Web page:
Measuring Pluralism: A Difficult Task

Religious Pluralism

Steve Cable examines the data concerning American Christians’ beliefs about pluralism, the belief that all religions are true and valid ways to know about God, the world, and salvation.

We are in the process of examining two related Pew Research surveys taken by about 35,000 people, once in 2007[{1} and again in 2014{2}. In today’s post we want to consider the question of religious pluralism among American Christians. As there are different views concerning the meaning of “religious pluralism,” for this post we will use this definition: Pluralism is basically the belief that the various world religions are true and equally valid in their communication of the truth about God, the world, and salvation. I.e., there are multiple religious beliefs and practices which will suffice to get one to heaven. It does not mean that all religions are sufficient, but that more than one distinctly different religious concept will result in eternal salvation.

In their 2007 survey, Pew had one question dealing with pluralism:

Which of these two statements comes closer to your own views even if neither is exactly right?

1. My religion is the one, true faith leading to eternal life. [OR]
2. Many religions can lead to eternal life

The responses to this question for Evangelical Christians and for Non-Evangelical Christians{3} are given in the table below.

Table 1 – Percent of Respondents Who Said “My Religion is the One, True Faith”
Age Range 18 – 27 30 plus
Evangelical 44.6% 36.4%
Non-Evangelical Christian 19.0% 14.2%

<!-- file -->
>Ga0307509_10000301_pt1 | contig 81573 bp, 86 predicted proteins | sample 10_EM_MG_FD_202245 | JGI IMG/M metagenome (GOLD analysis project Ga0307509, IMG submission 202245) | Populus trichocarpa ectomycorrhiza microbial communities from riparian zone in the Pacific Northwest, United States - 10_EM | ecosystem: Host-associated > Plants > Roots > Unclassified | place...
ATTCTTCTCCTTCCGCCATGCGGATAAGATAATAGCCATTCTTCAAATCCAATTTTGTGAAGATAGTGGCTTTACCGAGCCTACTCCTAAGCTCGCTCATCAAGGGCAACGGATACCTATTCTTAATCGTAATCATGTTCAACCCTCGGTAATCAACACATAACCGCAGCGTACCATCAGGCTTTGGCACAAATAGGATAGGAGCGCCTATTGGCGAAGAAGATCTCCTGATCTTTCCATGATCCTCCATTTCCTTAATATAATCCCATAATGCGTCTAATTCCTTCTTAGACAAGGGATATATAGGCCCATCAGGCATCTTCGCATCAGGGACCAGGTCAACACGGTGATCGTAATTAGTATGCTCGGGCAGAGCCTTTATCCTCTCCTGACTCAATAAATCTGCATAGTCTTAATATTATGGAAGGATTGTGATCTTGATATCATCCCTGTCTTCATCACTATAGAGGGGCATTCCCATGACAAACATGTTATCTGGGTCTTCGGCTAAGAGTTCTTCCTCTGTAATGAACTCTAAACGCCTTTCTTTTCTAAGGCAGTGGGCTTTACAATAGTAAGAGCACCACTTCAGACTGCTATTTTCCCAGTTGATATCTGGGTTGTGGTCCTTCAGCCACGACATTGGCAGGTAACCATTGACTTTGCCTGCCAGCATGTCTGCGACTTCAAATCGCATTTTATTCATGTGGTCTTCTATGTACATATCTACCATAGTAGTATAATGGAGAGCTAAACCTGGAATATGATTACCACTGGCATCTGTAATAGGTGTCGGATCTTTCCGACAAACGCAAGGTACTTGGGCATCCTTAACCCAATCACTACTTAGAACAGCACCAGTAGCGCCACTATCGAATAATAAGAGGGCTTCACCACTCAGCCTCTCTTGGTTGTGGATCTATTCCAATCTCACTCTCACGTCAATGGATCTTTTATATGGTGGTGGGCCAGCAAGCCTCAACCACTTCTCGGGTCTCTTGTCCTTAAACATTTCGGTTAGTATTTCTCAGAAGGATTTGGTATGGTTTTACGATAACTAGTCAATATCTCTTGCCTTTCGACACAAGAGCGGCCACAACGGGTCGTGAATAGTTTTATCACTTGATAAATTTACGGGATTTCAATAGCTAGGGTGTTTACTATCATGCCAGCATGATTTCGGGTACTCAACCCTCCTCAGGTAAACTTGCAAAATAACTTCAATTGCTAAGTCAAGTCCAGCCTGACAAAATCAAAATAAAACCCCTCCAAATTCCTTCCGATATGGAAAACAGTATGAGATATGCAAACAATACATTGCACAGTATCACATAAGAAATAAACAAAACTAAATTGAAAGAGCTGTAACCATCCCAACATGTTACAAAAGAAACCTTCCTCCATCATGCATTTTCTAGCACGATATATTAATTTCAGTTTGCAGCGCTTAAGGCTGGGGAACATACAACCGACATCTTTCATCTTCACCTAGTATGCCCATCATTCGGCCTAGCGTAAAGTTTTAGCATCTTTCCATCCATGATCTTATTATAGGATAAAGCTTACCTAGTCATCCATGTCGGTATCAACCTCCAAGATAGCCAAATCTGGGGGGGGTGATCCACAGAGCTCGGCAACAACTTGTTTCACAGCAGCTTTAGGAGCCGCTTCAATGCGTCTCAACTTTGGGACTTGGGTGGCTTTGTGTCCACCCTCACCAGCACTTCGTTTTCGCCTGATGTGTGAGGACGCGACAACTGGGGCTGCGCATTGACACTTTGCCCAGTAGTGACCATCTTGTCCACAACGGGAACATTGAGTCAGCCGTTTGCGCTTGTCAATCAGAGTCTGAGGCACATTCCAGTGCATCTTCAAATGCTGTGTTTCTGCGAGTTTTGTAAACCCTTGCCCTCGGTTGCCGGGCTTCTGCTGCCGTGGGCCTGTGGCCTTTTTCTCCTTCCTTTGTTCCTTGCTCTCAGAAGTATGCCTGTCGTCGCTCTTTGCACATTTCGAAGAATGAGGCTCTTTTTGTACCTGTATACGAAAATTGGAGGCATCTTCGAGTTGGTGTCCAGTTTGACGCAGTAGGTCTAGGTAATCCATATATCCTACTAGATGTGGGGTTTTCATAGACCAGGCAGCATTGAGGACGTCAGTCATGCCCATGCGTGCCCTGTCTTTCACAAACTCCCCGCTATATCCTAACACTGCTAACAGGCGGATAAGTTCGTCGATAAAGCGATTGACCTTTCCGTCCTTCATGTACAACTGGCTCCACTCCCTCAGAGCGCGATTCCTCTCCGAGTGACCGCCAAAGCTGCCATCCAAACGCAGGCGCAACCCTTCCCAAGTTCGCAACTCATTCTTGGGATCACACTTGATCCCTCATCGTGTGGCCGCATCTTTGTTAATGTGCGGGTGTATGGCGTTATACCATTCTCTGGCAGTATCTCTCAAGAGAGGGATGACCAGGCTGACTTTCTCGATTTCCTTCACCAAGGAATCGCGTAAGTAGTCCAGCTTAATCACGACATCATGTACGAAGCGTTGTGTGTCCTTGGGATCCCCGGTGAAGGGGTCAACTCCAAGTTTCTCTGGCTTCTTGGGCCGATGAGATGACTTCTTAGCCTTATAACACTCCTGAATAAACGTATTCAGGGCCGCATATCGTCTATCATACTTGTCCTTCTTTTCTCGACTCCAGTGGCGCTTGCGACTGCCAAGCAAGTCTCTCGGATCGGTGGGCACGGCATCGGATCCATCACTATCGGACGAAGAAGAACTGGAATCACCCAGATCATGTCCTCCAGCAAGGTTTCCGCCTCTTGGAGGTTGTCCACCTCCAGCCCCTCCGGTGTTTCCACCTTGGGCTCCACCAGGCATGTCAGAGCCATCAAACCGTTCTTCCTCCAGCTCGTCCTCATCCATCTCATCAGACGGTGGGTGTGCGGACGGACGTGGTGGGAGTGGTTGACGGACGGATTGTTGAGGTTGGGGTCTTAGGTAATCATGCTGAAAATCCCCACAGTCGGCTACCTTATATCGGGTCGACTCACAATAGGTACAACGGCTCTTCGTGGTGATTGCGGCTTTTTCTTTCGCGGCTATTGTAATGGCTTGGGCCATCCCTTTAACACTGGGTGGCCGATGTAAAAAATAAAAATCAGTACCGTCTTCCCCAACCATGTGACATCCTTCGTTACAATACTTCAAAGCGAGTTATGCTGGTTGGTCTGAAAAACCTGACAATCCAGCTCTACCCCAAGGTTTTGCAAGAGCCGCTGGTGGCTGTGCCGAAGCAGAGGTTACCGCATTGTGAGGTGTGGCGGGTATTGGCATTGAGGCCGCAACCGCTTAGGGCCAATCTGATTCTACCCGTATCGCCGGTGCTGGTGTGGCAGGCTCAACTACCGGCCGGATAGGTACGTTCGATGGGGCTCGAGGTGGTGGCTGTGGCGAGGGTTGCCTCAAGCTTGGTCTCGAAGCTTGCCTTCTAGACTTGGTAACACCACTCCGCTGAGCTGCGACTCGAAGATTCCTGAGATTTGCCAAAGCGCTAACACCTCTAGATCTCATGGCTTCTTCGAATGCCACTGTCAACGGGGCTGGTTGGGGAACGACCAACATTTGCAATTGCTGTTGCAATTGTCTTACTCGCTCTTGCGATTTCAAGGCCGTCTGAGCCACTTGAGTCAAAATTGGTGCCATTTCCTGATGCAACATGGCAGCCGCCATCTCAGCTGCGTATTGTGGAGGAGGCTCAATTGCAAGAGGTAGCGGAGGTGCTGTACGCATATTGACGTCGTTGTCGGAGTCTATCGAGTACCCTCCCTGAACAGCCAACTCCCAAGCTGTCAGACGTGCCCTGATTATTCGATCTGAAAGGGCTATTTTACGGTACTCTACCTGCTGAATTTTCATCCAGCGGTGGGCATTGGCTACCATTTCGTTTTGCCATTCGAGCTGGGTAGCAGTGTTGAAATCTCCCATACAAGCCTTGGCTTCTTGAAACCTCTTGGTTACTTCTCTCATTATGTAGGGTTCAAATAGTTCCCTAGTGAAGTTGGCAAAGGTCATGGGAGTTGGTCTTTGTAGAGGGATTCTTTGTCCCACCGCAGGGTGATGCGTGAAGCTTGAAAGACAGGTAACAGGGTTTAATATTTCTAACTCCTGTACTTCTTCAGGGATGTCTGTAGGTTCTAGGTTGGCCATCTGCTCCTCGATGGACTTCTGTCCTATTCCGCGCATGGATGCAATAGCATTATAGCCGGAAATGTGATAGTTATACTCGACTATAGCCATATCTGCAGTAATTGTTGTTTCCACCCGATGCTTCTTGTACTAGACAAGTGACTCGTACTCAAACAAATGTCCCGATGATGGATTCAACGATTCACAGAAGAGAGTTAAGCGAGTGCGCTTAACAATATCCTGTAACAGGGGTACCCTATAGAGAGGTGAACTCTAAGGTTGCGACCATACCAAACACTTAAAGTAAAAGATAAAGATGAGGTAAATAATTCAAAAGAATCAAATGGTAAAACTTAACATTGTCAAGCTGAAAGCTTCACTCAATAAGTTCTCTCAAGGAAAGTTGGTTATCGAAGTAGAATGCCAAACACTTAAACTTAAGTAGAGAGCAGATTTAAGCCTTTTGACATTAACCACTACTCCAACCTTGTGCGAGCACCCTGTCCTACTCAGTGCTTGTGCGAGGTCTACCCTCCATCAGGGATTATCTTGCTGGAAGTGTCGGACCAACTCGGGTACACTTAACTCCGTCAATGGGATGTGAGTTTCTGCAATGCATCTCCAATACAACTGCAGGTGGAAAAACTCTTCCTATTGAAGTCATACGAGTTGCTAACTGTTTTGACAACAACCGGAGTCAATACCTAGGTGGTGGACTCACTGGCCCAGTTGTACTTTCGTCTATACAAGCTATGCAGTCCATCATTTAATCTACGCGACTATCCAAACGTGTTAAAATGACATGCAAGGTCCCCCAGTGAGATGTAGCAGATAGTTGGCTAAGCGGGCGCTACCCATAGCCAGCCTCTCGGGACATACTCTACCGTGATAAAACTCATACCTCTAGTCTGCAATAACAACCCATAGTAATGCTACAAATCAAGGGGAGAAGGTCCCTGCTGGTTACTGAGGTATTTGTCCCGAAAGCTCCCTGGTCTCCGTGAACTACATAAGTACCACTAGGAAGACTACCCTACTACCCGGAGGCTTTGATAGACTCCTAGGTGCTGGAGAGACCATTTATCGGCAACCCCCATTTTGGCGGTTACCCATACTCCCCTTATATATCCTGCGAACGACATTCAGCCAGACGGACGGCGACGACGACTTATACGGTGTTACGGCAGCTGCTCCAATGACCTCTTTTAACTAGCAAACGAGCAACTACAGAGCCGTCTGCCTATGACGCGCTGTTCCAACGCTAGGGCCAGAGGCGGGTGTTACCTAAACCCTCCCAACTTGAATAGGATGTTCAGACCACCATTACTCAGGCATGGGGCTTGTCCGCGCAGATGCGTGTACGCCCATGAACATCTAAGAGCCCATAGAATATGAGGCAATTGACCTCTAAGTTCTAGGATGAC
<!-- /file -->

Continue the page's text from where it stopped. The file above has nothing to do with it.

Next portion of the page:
Not surprisingly, the percentage of Evangelicals who selected statement #1 far exceed the percentage of Non-Evangelical Christians.

However, it is disappointing that significantly fewer than one half of Evangelicals would select that statement. And it is surprising that the younger cohort is much more likely than the older cohort to make such a statement.

Which brings up the question: When someone says “my religion is the one,” are they referring to Christianity vs. other major religions, OR are they referring to their denomination vs. other Christian denominations? One would guess that many Christians, especially from older generations, may be thinking about the latter.

In fact, the Pew Research organization realized this issue almost immediately after releasing the results of the 2007 survey. They did another smaller survey in 2008{4} to get insight into this question and reported:

One of the most frequently asked questions to arise from the 2007 Landscape Survey findings is how the 70% of religiously affiliated respondents who said “many religions can lead to eternal life” interpreted the phrase “many religions.” For example, do Christians who express this view have in mind only Christians from denominations other than their own, or are they thinking more broadly of non-Christian religions? To shed light on this issue, the new survey asks those who believe that many religions can lead to eternal life a series of follow-up questions . . . nearly three-quarters (72%) of evangelicals who say many religions can lead to salvation name at least one non-Christian faith that can do so.{5}

Turning this around, they found that 28% of evangelicals who said that many religions can lead to eternal life were only talking about other Christian religions. Thus, this group of evangelicals would not be considered pluralistic. So, I analyzed the data from this 2008 survey and used those results to calculate data of Christians’ views on pluralism as shown in Table 2.